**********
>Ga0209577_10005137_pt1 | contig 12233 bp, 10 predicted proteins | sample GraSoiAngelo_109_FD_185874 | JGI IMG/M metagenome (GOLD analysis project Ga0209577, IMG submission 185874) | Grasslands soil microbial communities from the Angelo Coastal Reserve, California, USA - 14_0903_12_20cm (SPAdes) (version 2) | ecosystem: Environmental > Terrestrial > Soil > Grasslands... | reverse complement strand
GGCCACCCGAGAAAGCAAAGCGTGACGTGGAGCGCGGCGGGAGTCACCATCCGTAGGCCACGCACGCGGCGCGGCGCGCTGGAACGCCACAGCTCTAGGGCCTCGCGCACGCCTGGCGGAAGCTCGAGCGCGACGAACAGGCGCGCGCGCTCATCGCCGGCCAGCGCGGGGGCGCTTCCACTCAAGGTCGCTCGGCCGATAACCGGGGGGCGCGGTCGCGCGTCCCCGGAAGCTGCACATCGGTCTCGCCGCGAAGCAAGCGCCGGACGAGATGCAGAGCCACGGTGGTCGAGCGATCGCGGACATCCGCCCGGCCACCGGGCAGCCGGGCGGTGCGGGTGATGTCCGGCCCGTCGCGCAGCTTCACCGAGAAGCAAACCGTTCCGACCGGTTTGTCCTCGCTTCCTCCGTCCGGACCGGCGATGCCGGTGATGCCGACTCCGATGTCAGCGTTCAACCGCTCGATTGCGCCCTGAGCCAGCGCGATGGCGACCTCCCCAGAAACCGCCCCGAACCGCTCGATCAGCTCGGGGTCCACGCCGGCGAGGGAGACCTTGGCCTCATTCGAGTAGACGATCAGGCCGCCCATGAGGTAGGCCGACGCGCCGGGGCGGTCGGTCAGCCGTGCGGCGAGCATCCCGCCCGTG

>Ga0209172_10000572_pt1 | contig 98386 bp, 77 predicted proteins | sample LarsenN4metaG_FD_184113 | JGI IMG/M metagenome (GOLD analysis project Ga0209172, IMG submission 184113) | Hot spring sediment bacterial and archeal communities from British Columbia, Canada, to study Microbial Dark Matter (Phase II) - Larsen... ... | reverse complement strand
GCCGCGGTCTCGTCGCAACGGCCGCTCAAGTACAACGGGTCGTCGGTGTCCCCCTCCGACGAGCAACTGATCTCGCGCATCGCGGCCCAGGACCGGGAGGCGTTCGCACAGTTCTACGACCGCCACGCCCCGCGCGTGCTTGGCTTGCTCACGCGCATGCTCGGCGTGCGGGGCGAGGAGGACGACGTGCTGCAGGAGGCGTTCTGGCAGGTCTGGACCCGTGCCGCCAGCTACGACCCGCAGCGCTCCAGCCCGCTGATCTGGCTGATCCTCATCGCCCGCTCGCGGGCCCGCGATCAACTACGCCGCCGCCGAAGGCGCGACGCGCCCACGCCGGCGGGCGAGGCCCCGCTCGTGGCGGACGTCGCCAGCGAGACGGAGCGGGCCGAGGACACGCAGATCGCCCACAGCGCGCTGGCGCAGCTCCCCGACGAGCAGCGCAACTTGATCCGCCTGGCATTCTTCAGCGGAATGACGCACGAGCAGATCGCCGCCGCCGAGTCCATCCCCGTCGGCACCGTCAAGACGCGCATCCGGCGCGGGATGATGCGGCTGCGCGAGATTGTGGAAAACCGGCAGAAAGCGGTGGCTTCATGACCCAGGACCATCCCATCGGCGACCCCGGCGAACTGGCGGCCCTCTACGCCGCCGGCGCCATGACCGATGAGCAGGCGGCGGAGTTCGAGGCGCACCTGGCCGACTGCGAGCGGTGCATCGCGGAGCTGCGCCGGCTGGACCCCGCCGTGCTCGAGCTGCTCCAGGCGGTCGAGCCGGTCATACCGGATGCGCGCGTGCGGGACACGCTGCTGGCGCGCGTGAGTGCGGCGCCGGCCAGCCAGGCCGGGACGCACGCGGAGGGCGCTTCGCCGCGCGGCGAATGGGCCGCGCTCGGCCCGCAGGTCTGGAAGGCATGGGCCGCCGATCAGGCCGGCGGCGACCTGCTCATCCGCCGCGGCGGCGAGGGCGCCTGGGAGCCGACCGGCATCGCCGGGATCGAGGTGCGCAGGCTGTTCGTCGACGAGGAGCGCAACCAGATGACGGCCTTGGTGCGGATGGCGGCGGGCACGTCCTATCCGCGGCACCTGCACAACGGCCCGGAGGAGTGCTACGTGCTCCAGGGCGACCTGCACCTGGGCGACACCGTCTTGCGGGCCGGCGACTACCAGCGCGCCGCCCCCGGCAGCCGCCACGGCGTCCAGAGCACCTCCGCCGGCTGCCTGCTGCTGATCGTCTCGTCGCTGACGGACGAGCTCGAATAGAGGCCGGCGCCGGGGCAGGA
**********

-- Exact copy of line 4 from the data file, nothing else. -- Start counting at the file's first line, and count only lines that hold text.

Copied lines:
GCCGCGGTCTCGTCGCAACGGCCGCTCAAGTACAACGGGTCGTCGGTGTCCCCCTCCGACGAGCAACTGATCTCGCGCATCGCGGCCCAGGACCGGGAGGCGTTCGCACAGTTCTACGACCGCCACGCCCCGCGCGTGCTTGGCTTGCTCACGCGCATGCTCGGCGTGCGGGGCGAGGAGGACGACGTGCTGCAGGAGGCGTTCTGGCAGGTCTGGACCCGTGCCGCCAGCTACGACCCGCAGCGCTCCAGCCCGCTGATCTGGCTGATCCTCATCGCCCGCTCGCGGGCCCGCGATCAACTACGCCGCCGCCGAAGGCGCGACGCGCCCACGCCGGCGGGCGAGGCCCCGCTCGTGGCGGACGTCGCCAGCGAGACGGAGCGGGCCGAGGACACGCAGATCGCCCACAGCGCGCTGGCGCAGCTCCCCGACGAGCAGCGCAACTTGATCCGCCTGGCATTCTTCAGCGGAATGACGCACGAGCAGATCGCCGCCGCCGAGTCCATCCCCGTCGGCACCGTCAAGACGCGCATCCGGCGCGGGATGATGCGGCTGCGCGAGATTGTGGAAAACCGGCAGAAAGCGGTGGCTTCATGACCCAGGACCATCCCATCGGCGACCCCGGCGAACTGGCGGCCCTCTACGCCGCCGGCGCCATGACCGATGAGCAGGCGGCGGAGTTCGAGGCGCACCTGGCCGACTGCGAGCGGTGCATCGCGGAGCTGCGCCGGCTGGACCCCGCCGTGCTCGAGCTGCTCCAGGCGGTCGAGCCGGTCATACCGGATGCGCGCGTGCGGGACACGCTGCTGGCGCGCGTGAGTGCGGCGCCGGCCAGCCAGGCCGGGACGCACGCGGAGGGCGCTTCGCCGCGCGGCGAATGGGCCGCGCTCGGCCCGCAGGTCTGGAAGGCATGGGCCGCCGATCAGGCCGGCGGCGACCTGCTCATCCGCCGCGGCGGCGAGGGCGCCTGGGAGCCGACCGGCATCGCCGGGATCGAGGTGCGCAGGCTGTTCGTCGACGAGGAGCGCAACCAGATGACGGCCTTGGTGCGGATGGCGGCGGGCACGTCCTATCCGCGGCACCTGCACAACGGCCCGGAGGAGTGCTACGTGCTCCAGGGCGACCTGCACCTGGGCGACACCGTCTTGCGGGCCGGCGACTACCAGCGCGCCGCCCCCGGCAGCCGCCACGGCGTCCAGAGCACCTCCGCCGGCTGCCTGCTGCTGATCGTCTCGTCGCTGACGGACGAGCTCGAATAGAGGCCGGCGCCGGGGCAGGA